It’s my job to shove my camera in people’s faces. Though I’m usually more tactful and delicate than that, it sometimes feels like I’m intruding beyond my bounds – at times being insensitive. Today was one of those days. I’m in Georgia (the Republic) and I’ve spent the day photographing some of those displaced by the recent war between Georgia and Russia.
It can be distressing to be in the same room with the victims, hearing their stories of how their homes were destroyed, fields burnt, loved ones killed, while I am forced to walk a thin line between having a sympathetic ear and getting the job done.
These people have lost virtually (or almost) everything except their lives. Even if they had homes to which they could return, the political situation in South Ossetia, where most refugees shown here are from, is not welcome to ethnic Georgians and is still occupied today by Russian troops.
“Its very difficult for a Georgian living in Tskhinvali (South Ossetia’s capital); they kill Georgians there,” says Natia Bdziharashvili, 25 (shown above in black). “So why do you want to return?” I ask through my interpreter. “Because I was born there. Every blade of grass and every stone is ours. It is my motherland.”
These photos were taken in the town of Gori, the nearest Georgian town outside of the separatist province of South Ossetia. It is the hometown of Joseph Stalin. Oddly enough, he’s still admired here despite the recent display of Soviet-era aggression by Vladymir Putin. Above, a statue of Stalin stands in Gori’s main square. These days, the Red Cross uses its spacious tarmac to park their distribution trucks.
The Gori area experienced casualties and heavy damage when Russia invaded Georgia proper after pushing the Georgian army out of South Ossetia. Above, a government contractor works to repair the bomb-damaged home of Larama Tlashadze in central Gori.
The small country of Georgia is providing shelter for about 90,000 people left homeless as a result of the recent conflict with Russia and the separatist regions of Abkhazia and South Ossetia. Many are living in the Gori area. The Georgian government, in conjunction with NGOs like the Red Cross, has moved efficiently to provide food and shelter for the refugees and to restore damaged homes when possible. Some live in refugee camps like the one shown above located in Gori’s central park. Others live in schools. Below, Valia Baryachvili is an ethnic Russian whose home in a border village was destroyed by Russian troops.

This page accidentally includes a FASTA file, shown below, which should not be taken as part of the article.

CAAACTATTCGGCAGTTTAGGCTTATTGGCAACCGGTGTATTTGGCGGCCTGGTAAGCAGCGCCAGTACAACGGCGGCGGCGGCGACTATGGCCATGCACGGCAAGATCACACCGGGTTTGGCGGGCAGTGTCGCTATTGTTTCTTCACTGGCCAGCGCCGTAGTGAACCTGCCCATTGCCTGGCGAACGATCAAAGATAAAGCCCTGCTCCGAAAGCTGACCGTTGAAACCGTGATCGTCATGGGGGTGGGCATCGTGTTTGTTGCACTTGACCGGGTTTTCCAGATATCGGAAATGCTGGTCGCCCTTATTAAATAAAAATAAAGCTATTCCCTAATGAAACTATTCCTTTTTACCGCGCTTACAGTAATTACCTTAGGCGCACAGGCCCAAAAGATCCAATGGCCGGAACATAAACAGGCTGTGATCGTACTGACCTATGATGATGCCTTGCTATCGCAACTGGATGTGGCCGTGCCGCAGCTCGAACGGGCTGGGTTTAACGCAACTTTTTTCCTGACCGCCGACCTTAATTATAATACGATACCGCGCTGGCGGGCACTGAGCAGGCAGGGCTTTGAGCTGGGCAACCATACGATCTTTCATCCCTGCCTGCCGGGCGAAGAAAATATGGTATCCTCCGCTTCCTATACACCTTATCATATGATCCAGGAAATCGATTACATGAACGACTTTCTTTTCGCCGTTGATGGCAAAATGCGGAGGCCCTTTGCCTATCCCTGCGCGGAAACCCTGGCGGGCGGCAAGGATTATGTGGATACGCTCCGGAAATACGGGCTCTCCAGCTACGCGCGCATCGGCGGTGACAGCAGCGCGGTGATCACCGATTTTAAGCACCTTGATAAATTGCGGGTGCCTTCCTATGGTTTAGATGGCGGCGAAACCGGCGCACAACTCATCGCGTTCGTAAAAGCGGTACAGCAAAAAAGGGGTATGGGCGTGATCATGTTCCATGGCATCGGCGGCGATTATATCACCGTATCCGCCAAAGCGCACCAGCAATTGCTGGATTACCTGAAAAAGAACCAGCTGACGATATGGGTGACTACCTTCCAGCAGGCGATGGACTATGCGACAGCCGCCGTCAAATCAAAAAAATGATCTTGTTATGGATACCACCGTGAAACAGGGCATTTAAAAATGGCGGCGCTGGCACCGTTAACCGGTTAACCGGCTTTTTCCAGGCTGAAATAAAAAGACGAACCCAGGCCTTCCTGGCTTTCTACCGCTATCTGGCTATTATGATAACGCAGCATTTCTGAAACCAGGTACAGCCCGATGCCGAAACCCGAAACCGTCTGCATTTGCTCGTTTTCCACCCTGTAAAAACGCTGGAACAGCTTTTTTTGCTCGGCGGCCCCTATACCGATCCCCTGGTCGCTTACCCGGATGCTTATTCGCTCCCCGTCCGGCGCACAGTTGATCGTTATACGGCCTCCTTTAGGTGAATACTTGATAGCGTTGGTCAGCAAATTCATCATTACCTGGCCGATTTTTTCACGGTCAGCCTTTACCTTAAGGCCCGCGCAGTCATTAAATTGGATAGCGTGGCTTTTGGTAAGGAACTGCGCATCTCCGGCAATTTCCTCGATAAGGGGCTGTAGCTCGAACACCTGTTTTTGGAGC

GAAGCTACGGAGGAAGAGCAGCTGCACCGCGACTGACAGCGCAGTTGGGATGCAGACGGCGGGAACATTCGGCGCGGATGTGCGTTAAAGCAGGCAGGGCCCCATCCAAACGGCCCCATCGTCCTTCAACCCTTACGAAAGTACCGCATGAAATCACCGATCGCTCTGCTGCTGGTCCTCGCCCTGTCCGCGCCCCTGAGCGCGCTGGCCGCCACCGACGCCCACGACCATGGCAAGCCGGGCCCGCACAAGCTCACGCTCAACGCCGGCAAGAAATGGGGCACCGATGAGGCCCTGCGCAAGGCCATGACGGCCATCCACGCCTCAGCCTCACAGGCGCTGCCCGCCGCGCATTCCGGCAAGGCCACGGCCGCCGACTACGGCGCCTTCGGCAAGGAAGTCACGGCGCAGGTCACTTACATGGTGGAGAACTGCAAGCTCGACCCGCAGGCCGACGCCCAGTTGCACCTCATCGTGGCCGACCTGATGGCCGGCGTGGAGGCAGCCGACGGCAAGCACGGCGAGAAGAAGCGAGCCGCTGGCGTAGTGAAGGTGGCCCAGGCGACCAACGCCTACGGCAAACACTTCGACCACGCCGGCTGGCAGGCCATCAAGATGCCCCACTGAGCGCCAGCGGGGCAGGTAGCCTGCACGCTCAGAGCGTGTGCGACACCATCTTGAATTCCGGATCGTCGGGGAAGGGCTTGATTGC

Fearing that most would not be able to return to their homes, the Georgian government immediately began constructing homes outside of South Ossetia for the war-torn region’s former residents. Residents in the refugee camps complain that such housing is sparse compared to the large farm estates where many lived before the war. It is the goal of Heifer International, with whom I am now on assignment, to begin agricultural and sustainable farming projects with refugees once they move out of temporary housing.
These projects will help the refugees establish themselves in the area and begin earning an income. Below, a woman shows me an image captured on her mobile phone of the shell of her war-damaged home.
The compensation for my discomfort regarding these photographs came from the subjects themselves. Many were eager to tell their story. Many welcomed me into their quarters with whatever they could offer: a chair, some chocolate, a cup of coffee. I hope in turn I will have had some small part in the process of returning their lives to a state of normalcy.